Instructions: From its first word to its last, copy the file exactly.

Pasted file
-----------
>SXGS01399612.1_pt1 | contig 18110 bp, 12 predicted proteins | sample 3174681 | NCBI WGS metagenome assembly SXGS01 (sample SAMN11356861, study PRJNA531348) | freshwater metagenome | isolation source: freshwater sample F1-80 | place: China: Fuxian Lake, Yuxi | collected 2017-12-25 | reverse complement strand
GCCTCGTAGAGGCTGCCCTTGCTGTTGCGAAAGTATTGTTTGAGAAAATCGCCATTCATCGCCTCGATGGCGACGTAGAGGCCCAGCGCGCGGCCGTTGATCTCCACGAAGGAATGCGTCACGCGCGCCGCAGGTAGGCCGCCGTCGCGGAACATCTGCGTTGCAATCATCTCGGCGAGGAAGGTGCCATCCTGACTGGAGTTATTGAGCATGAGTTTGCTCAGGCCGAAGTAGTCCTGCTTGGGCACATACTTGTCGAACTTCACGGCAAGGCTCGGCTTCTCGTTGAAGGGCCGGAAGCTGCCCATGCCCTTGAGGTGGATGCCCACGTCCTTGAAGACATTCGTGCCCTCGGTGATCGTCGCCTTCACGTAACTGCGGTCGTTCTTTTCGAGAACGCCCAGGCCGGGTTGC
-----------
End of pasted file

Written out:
>SXGS01399612.1_pt1 | contig 18110 bp, 12 predicted proteins | sample 3174681 | NCBI WGS metagenome assembly SXGS01 (sample SAMN11356861, study PRJNA531348) | freshwater metagenome | isolation source: freshwater sample F1-80 | place: China: Fuxian Lake, Yuxi | collected 2017-12-25 | reverse complement strand
GCCTCGTAGAGGCTGCCCTTGCTGTTGCGAAAGTATTGTTTGAGAAAATCGCCATTCATCGCCTCGATGGCGACGTAGAGGCCCAGCGCGCGGCCGTTGATCTCCACGAAGGAATGCGTCACGCGCGCCGCAGGTAGGCCGCCGTCGCGGAACATCTGCGTTGCAATCATCTCGGCGAGGAAGGTGCCATCCTGACTGGAGTTATTGAGCATGAGTTTGCTCAGGCCGAAGTAGTCCTGCTTGGGCACATACTTGTCGAACTTCACGGCAAGGCTCGGCTTCTCGTTGAAGGGCCGGAAGCTGCCCATGCCCTTGAGGTGGATGCCCACGTCCTTGAAGACATTCGTGCCCTCGGTGATCGTCGCCTTCACGTAACTGCGGTCGTTCTTTTCGAGAACGCCCAGGCCGGGTTGC